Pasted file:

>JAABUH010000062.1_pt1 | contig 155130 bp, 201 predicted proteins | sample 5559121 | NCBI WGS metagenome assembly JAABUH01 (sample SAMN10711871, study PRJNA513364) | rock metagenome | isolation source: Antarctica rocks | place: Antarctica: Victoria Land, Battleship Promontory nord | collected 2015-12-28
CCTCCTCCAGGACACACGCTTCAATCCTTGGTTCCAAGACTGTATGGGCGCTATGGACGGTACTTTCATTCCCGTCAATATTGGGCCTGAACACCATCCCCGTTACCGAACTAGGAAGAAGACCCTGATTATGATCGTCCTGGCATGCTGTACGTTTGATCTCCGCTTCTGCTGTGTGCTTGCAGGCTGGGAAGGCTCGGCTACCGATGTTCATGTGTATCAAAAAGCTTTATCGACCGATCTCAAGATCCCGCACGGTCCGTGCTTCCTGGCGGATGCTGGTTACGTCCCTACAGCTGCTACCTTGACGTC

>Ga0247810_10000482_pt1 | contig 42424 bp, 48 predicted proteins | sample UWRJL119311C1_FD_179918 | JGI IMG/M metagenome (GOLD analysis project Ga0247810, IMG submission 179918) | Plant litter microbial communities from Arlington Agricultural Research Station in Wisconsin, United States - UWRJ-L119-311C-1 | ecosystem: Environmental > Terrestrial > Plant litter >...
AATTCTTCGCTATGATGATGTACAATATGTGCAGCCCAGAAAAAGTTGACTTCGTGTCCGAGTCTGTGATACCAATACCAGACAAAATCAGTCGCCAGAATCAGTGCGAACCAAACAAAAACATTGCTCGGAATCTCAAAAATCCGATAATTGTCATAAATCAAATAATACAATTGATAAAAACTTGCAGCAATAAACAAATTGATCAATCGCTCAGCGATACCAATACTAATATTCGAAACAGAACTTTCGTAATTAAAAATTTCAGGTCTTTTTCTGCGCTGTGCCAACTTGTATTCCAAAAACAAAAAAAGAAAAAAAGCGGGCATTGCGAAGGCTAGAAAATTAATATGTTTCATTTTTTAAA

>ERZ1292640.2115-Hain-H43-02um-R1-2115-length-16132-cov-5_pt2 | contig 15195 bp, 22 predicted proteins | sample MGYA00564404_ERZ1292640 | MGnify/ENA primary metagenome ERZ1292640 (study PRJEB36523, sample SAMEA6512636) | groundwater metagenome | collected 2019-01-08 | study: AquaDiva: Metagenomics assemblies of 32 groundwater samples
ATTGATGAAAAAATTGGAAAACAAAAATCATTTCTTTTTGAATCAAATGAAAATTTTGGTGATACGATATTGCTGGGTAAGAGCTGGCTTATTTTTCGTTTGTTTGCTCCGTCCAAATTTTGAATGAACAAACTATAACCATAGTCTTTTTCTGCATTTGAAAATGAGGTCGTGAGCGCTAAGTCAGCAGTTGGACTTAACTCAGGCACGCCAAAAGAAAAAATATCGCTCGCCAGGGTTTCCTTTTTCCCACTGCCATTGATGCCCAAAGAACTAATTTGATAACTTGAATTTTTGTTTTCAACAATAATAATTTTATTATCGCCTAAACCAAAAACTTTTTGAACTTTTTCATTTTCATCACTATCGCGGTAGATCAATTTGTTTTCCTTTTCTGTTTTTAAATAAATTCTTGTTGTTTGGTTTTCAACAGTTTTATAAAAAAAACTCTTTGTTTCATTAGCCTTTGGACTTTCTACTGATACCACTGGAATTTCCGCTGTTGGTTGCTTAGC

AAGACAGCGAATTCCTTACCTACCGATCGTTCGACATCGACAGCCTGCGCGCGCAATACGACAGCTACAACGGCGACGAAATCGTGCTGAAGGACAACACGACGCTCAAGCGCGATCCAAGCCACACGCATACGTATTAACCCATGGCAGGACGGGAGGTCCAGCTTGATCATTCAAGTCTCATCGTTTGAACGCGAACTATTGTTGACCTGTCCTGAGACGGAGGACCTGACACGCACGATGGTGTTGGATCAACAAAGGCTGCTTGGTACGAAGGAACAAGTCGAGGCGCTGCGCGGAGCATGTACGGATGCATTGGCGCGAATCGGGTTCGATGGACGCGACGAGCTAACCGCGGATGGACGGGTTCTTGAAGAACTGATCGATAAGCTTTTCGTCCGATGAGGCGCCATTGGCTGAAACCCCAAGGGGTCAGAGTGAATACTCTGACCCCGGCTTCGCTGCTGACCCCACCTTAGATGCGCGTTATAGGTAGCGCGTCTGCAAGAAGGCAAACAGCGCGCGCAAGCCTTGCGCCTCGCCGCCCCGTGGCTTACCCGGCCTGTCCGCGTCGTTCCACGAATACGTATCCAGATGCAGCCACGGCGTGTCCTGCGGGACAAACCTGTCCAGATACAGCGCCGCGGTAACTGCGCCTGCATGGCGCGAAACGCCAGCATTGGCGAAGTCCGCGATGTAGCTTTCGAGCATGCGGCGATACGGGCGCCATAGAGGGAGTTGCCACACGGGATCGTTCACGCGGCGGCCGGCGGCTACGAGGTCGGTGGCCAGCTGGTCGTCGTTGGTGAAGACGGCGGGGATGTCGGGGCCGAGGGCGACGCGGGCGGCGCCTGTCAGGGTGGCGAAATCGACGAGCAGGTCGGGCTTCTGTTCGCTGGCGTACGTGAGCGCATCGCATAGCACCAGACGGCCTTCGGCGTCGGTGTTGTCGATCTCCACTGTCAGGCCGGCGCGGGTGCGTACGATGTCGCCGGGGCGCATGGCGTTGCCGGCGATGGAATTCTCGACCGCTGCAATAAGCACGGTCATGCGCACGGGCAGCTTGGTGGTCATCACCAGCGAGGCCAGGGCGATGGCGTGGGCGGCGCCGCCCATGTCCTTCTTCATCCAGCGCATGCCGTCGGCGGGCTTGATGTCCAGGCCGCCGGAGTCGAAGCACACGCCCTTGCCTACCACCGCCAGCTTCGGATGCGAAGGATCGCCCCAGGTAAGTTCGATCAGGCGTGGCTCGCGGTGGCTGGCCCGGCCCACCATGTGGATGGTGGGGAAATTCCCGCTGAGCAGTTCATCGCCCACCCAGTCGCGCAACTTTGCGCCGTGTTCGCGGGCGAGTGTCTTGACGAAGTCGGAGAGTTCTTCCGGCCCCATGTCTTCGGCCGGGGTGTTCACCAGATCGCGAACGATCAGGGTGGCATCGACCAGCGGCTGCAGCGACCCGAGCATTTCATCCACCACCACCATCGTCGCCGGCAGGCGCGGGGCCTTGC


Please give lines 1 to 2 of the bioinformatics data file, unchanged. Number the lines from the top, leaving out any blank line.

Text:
>JAABUH010000062.1_pt1 | contig 155130 bp, 201 predicted proteins | sample 5559121 | NCBI WGS metagenome assembly JAABUH01 (sample SAMN10711871, study PRJNA513364) | rock metagenome | isolation source: Antarctica rocks | place: Antarctica: Victoria Land, Battleship Promontory nord | collected 2015-12-28
CCTCCTCCAGGACACACGCTTCAATCCTTGGTTCCAAGACTGTATGGGCGCTATGGACGGTACTTTCATTCCCGTCAATATTGGGCCTGAACACCATCCCCGTTACCGAACTAGGAAGAAGACCCTGATTATGATCGTCCTGGCATGCTGTACGTTTGATCTCCGCTTCTGCTGTGTGCTTGCAGGCTGGGAAGGCTCGGCTACCGATGTTCATGTGTATCAAAAAGCTTTATCGACCGATCTCAAGATCCCGCACGGTCCGTGCTTCCTGGCGGATGCTGGTTACGTCCCTACAGCTGCTACCTTGACGTC